Don't believe Libya's 'race to Sirte' rhetoric
The battle against the Islamic State (IS) in Libya has long been seen by supporters of the UN-mediated peace accord as the quintessential shared interest that could finally unify the country's discordant rival militias. Launching a coordinated attack on IS’s headquarters in Sirte would be a perfect way for new partners to embody their unity and engage in trust building.
Conversely, each militia claiming that only it can defeat IS and as such deserves arms and training from the international community is a perfect way for the rival militias to exacerbate the fault lines that divide them.
After Gaddafi, divisions multiply
Since the fall of Muammar Gaddafi in October 2011, militias have proliferated, while attempts at consolidating central governance have imploded. The forces which overthrew Gaddafi consisted of multiple uprisings - each animated by separate social and local interests - in addition to some extremists who joined the bandwagon. These forces were only briefly united in 2011 by their desire to oust the tyrant. Since then, they have fractured into mutually antagonistic components, unable to unite behind a common vision for the future.
Consequently, Libya lunges from crisis to crisis. The World Bank predicts that the Libyan Central Bank will be completely bankrupt by 2019. Most major cities are already facing electricity and medical shortages. With temperatures currently rising, there is a surge of African migrants transiting the country on their way to Europe. Assassinations and kidnappings for ransom have become commonplace. Criminal syndicates operate openly.
All this chaos promotes external interference. Western powers are eager to send special ops and bombers to attack IS, while Egypt and its allies are calling for the lifting of the arms embargo. In the meantime, they would like to circumvent the embargo by sending military assistance to their ally General Khalifa Haftar through Benghazi's Benina airport - if it reopens.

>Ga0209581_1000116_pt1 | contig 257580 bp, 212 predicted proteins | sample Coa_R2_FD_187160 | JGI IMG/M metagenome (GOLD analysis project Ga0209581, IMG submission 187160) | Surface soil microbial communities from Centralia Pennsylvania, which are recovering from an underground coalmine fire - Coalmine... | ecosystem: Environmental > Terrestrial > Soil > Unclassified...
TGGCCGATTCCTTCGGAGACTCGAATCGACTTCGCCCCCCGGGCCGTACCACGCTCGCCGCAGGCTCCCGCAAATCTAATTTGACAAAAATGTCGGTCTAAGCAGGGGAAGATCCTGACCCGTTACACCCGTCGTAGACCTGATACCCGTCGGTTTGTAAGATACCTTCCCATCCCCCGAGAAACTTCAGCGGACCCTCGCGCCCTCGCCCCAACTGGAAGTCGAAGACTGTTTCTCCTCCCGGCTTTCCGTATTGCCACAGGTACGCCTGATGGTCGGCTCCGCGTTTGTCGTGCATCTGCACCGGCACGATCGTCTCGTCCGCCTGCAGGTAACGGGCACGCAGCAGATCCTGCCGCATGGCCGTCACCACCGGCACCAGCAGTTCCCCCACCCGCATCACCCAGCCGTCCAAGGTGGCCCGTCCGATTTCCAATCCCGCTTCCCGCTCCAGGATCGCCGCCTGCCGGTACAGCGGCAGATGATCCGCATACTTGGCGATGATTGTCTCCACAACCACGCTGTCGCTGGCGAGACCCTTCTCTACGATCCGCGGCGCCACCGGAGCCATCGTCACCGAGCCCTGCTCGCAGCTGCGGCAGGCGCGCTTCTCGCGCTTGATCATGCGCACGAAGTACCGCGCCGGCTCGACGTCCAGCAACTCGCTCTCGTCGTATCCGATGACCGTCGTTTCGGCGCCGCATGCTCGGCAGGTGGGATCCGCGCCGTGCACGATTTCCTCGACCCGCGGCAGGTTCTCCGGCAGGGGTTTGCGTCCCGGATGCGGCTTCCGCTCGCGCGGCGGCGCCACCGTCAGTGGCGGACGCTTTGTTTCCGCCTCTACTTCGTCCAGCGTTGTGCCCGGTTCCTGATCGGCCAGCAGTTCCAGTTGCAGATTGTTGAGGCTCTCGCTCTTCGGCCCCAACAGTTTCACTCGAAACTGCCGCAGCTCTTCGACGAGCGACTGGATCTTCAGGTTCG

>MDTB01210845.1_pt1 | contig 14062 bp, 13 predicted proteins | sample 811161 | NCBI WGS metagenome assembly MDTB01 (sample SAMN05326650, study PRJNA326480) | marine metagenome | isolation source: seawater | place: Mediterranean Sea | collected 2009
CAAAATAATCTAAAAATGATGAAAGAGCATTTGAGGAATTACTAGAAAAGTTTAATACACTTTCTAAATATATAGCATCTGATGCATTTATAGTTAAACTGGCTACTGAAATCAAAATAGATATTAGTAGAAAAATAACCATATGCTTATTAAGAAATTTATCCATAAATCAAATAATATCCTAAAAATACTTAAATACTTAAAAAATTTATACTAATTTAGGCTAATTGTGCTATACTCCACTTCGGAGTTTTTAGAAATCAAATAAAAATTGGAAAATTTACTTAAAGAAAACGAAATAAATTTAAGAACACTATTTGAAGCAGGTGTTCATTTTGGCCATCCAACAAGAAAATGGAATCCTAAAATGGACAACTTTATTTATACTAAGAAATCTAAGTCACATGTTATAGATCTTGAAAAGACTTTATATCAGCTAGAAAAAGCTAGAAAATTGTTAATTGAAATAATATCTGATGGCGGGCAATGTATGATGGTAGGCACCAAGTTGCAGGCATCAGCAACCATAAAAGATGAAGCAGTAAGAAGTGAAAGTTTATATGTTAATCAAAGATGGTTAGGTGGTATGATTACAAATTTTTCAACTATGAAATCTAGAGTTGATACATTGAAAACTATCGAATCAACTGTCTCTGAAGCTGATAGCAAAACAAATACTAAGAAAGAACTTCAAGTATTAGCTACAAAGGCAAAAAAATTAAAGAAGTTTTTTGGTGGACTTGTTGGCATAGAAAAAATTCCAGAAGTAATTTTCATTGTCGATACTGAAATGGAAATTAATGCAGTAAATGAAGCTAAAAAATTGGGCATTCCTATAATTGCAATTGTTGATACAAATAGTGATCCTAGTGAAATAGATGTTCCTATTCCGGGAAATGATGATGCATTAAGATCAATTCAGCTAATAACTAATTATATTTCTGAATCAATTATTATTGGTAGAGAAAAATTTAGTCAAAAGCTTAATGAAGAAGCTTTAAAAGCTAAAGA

To arrest the freefall and sidestep the broken UN process, it would be ideal if the various mainstream militias could reunite against a new common enemy - IS. A true unity government can only be forged via a bottom-up consensus, not top-down impositions.
The only real victory against IS to date has been in Derna - IS's first strong hold in Libya. Last month, IS withdrew from the city after a year of intense battles against a coalition of non-IS jihadists and Haftar's LNA. In fact it is the only area in Libya in which an anti-IS coalition can be said to have operated effectively. Now is the time to build on this alliance, creating a patchwork of local anti-IS coalitions across the country.
Current developments reveal this hope as a pipedream. The militia divisions which have destabilised Libya for four years are intensifying. Over recent weeks, long standing political divisions amongst the militias reasserted themselves prior to the advent of any battle against IS in Sirte - ensuring that if such a battle materialises it will be a competitive rather than a cooperative effort.